Advanced Blood Testing For Hiv And Hepatitis C
The Minister of Health today announced blood donations would be subject to a new test to screen for HIV and hepatitis C.
"Nucleic Acid Testing (NAT) is a new technology which allows blood donations to be screened for hepatitis C and HIV viruses.
"It directly detects the genetic material of viruses instead of having to wait for the body's response to form antibodies against these viruses. It reduces the time between when a person is infected and when the disease detected.
"The implementation of Nucleic Acid Testing will significantly shorten the 'window period' - the time between when a person is infected with a virus and when current screening tests can detect it.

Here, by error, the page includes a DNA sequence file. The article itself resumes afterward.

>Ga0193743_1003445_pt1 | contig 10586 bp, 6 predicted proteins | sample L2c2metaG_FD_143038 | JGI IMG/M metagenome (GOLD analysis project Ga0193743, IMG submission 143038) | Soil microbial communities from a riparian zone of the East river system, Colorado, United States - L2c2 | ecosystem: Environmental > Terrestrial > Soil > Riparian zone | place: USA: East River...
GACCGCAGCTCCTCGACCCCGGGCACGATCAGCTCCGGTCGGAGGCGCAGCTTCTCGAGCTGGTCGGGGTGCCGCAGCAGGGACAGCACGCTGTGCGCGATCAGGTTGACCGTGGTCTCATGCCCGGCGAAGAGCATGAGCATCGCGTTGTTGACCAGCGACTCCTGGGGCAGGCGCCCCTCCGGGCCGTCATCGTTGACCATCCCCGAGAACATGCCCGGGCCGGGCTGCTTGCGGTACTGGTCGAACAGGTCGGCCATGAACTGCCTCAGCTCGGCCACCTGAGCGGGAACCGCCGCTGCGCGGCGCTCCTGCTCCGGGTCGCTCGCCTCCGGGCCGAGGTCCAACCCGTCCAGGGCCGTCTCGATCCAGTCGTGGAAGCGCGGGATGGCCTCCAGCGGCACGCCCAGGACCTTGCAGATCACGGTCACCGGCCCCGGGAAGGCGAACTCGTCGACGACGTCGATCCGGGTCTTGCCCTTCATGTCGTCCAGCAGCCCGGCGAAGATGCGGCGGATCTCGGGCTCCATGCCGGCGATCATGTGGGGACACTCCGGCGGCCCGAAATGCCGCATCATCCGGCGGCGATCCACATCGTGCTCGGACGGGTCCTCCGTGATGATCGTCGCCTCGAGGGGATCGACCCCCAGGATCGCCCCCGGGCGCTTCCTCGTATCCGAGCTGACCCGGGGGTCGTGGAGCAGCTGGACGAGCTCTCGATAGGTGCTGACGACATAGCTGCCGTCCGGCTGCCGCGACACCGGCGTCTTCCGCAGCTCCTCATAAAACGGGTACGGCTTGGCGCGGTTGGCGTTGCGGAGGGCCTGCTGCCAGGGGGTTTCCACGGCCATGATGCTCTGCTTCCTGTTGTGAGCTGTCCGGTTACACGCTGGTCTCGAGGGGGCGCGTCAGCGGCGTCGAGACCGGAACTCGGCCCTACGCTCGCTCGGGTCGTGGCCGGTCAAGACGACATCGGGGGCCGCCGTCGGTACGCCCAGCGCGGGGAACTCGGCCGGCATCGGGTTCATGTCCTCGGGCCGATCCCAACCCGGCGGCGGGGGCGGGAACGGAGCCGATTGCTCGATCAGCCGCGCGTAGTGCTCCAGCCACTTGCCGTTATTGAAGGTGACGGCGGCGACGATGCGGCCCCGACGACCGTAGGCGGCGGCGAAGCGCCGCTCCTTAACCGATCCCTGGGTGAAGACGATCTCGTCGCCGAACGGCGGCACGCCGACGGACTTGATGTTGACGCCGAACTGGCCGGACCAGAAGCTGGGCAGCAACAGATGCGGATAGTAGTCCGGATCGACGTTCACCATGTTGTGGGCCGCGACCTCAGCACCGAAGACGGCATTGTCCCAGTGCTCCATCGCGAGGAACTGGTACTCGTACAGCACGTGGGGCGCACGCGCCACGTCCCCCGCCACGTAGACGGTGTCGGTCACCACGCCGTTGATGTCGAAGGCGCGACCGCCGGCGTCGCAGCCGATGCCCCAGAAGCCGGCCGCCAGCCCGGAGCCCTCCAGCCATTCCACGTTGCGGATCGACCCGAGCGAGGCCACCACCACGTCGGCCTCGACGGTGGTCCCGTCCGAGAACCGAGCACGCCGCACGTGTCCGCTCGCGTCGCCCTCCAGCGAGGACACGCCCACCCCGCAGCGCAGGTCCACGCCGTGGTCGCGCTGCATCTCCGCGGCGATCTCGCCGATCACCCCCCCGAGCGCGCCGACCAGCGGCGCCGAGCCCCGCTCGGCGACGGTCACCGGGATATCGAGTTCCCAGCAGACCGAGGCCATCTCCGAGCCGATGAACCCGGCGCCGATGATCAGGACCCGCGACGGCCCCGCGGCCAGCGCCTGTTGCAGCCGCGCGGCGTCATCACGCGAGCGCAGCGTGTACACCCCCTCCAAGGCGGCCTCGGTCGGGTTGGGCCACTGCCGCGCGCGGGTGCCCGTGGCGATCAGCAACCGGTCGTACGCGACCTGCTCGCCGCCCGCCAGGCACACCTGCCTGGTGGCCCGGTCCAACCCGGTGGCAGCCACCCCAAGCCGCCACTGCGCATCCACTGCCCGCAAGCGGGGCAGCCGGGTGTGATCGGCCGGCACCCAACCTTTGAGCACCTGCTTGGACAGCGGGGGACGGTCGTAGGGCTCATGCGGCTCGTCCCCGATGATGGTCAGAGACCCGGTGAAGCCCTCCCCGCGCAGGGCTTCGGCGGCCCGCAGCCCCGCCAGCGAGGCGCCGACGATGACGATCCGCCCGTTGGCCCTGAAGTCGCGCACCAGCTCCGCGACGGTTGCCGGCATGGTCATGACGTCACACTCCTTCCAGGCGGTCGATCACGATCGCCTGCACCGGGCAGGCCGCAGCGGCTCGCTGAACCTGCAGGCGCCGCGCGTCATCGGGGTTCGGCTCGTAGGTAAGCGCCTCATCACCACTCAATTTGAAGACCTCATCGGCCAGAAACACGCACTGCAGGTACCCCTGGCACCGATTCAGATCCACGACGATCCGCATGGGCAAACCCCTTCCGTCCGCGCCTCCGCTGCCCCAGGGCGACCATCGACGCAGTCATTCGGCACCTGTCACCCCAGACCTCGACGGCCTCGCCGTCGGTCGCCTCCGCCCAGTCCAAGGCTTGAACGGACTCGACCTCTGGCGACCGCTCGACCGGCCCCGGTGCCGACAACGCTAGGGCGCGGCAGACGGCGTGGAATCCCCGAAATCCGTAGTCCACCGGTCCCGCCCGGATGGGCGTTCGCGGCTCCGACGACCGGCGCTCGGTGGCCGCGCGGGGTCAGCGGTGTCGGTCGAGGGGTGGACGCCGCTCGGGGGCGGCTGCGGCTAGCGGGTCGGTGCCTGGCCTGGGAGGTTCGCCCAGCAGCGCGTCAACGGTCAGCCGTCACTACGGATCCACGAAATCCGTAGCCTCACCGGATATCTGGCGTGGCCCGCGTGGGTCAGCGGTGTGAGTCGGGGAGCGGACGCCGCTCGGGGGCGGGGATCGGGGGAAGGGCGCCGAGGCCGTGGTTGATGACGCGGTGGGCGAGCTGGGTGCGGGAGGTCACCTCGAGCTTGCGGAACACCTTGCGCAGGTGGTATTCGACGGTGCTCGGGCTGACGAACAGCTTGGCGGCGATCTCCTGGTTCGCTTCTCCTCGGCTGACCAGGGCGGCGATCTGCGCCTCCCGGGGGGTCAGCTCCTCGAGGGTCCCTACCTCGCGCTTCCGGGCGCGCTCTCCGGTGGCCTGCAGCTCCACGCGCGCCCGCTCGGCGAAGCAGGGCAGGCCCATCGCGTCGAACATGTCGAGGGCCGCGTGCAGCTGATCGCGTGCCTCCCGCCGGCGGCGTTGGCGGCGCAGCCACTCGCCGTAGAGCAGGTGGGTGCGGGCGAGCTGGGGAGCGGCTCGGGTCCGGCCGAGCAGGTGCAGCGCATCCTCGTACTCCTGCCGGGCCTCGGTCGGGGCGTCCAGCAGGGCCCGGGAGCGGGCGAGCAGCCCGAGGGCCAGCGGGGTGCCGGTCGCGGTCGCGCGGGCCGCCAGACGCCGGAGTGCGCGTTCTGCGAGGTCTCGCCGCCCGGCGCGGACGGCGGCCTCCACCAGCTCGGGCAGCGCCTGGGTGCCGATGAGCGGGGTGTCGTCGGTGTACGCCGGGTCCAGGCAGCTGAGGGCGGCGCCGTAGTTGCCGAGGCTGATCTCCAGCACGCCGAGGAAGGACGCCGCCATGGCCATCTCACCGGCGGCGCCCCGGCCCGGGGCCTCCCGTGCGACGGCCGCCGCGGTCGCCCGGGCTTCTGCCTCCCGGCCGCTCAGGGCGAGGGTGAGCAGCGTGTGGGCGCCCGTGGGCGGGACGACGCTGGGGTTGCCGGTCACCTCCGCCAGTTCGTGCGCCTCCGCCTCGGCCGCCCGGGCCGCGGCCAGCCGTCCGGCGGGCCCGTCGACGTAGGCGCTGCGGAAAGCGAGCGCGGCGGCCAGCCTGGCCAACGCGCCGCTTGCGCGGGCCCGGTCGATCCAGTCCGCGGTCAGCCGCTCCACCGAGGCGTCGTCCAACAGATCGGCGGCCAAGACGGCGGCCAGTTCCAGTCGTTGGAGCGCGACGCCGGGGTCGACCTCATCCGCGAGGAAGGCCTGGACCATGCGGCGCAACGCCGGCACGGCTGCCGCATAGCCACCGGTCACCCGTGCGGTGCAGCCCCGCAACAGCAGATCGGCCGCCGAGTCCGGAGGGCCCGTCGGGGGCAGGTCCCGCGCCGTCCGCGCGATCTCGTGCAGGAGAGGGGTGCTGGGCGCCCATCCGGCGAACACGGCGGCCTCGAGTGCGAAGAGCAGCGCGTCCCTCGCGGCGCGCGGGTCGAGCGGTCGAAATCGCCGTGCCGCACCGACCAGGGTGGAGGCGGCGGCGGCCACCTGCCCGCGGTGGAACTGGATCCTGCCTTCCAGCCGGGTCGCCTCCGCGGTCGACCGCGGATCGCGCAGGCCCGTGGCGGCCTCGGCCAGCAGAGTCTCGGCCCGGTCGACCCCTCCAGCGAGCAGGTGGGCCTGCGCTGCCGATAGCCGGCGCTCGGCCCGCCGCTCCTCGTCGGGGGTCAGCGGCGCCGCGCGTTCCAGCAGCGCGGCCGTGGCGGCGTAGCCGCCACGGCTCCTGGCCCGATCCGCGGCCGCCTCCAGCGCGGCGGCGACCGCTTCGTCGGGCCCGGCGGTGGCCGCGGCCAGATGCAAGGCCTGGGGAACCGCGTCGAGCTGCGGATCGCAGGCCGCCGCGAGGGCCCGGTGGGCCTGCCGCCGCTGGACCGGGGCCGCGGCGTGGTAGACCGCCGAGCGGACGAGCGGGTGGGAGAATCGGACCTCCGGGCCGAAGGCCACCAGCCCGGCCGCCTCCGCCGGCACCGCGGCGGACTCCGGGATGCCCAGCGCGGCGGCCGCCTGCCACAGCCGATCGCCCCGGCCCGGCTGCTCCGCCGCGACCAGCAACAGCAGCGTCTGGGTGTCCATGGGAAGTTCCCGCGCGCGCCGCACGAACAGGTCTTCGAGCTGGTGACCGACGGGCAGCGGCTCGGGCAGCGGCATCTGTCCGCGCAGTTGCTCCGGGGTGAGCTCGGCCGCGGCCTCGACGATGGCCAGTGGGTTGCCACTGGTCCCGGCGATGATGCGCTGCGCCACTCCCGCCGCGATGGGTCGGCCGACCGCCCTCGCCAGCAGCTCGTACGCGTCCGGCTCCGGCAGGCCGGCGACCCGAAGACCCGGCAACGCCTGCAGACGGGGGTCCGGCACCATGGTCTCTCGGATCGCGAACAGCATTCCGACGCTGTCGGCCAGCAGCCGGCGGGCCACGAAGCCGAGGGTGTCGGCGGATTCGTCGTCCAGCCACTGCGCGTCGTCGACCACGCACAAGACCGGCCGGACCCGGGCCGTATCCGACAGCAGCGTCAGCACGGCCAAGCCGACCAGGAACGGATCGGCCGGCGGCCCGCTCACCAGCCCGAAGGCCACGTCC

"The new technology means that blood is becoming safer and safer all the time. The new test will help ensure donated blood is as safe as it can be.
"The routine screening of blood donations by NAT will enhance the existing hepatitis C and HIV screening tests which detect viral antibodies."
Since the introduction of the antibody screening tests for HIV in 1985, and hepatitis C in 1992, there have been no reported cases of these viruses being transmitted by blood.
The new screening process is expected to be in place by December next year and will cost approximately $6-million each year.
Australia is also introducing Nucleic Acid Testing for blood donations.